In the postmodern era the idea of purity of any sort is by and large presumed to be out of step with the times. Still, something we would have to understand as a kind of purity pervades Shinoda’s quest in sculpture. In fact, it could be argued that it is the idea of pure sculpture that allows Shinoda to synthesize his international life experience into the forms he creates. Seeking to sculpturally express his sense of the equilibrium created when organic and mechanical systems intersect or when the natural and the man-made find commonality, Shinoda advocates the possibility that purity in art may be little more than distilled impurity made visible. Not surprisingly, he has frequently admonished his students to appreciate and seek out “the unstable over the stable, the abnormal rather than the normal.” Because, he asserts, “As long as you accept everything in the world as it is [you will discover] a love of the spirit of tension.”
Shinoda’s ever-expanding circle of friends and admirers is global. It includes a host of other sculptors, along with an interesting mix of painters, poets, ceramists, and performance artists (not to mention a diverse assortment of collectors and curators). For years he has maintained a bond of friendship with most of the artists of the original Fluxus group. Curiously, however, his art has never been identified with any group or movement. Like his mentor, Buckminster Fuller, Shinoda is an original—an independent spirit in his chosen field. Even within the context of contemporary Japanese art, his work stands apart. Perhaps the singularity of Shinoda’s achievement reflects the singularity of the long and complex life experience that inspired it. Perhaps it’s the whole Porsche thing. I don’t know. What I do know is that standing at his lathe and turning a shaft of yellow brass into yet another piece of a world of his own making, Morio Shinoda is a sculptor to be reckoned with. Fine-tuning nature isn’t something that just anybody would want to try to do.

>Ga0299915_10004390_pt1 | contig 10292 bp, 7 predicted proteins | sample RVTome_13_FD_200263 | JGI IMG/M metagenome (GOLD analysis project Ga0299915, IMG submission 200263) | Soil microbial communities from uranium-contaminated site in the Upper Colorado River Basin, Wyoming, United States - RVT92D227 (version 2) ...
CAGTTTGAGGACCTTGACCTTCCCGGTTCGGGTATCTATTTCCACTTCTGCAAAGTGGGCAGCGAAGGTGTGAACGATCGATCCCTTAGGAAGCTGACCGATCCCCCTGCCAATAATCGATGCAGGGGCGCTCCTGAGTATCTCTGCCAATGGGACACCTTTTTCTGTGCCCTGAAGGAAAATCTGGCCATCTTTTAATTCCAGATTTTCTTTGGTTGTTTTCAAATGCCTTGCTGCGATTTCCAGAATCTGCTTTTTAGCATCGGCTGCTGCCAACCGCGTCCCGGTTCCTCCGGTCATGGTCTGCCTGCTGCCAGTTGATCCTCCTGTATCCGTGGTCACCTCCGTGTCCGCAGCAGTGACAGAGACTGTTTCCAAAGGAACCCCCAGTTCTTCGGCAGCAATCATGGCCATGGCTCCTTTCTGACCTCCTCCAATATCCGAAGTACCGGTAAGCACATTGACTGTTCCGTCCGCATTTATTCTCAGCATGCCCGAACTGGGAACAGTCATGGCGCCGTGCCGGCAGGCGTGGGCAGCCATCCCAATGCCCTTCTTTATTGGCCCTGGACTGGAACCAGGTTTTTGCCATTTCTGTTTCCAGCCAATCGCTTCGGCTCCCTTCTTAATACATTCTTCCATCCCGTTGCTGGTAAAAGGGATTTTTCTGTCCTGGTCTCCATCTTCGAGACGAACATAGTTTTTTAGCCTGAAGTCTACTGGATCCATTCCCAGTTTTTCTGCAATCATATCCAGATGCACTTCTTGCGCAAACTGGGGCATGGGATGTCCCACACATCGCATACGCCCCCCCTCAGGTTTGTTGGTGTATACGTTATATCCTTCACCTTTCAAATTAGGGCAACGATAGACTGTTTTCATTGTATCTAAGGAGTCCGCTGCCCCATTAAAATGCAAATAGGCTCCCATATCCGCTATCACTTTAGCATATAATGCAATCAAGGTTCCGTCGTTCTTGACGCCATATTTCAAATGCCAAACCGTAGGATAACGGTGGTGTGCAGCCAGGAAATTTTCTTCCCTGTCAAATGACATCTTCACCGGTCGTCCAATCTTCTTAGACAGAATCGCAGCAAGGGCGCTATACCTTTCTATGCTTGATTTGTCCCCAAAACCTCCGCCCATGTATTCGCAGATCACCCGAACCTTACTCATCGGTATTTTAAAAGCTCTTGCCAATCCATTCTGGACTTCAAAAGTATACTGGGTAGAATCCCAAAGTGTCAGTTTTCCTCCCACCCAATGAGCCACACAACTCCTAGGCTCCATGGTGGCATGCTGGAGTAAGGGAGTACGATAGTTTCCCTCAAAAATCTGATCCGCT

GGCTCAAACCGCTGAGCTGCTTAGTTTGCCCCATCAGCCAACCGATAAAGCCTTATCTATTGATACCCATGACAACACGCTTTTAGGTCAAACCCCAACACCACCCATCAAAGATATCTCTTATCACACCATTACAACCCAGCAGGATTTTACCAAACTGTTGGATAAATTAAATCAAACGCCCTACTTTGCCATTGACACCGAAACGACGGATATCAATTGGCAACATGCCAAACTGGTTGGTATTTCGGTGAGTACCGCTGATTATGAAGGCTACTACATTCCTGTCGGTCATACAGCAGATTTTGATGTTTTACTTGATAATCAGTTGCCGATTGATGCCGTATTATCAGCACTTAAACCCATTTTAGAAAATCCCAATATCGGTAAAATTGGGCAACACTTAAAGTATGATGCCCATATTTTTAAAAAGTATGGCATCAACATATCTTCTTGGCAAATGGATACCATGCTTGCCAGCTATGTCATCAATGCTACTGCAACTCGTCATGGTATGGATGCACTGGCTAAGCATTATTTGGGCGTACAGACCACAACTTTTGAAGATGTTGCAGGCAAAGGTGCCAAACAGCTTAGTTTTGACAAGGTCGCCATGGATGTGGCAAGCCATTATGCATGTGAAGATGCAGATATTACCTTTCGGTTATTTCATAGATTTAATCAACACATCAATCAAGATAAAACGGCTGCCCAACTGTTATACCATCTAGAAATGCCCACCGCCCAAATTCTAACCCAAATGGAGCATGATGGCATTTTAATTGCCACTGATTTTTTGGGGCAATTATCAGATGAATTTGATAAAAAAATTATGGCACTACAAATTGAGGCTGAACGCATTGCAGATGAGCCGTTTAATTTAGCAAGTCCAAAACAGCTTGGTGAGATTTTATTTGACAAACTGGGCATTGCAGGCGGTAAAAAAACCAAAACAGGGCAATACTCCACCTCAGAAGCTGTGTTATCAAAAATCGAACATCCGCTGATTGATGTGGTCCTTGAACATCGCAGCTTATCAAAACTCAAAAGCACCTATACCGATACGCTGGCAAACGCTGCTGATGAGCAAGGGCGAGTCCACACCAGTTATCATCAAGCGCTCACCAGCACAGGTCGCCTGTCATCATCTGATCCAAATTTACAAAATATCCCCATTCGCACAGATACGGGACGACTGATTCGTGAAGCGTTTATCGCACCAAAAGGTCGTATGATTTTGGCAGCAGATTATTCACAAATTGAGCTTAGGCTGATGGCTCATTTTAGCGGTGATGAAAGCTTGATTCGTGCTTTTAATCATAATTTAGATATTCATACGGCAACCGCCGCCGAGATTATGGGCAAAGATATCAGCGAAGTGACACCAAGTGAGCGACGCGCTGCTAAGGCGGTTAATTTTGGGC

Michael D. Hall is a sculptor, collector, and critic and a member of the Board of Directors of the International Sculpture Center.
Morio Shinoda: Bachelor of Anti-Gravity
by Takatoshi Shinoda
Morio Shinoda taught in the Plastic Arts and Mixed Media Department at the University of Tsukuba for 15 years, beginning in 1979. He also taught art in the Department of Education at the University of Nagasaki for two years. Under his devoted guidance, many of his students have become unique and successful artists. Some have become well known nationally and internationally, including Tsunekazu Ishihara, (the creator of “Pokemon”), Takamasa Kuniyasu, Daizaburo Harada, Toshio Iwai, Toshihiko Okabe, and Nobumichi Tosa (Meiwa Denki). Shinoda was the 2000 recipient of the International Sculpture Center’s Outstanding Sculpture Educator Award.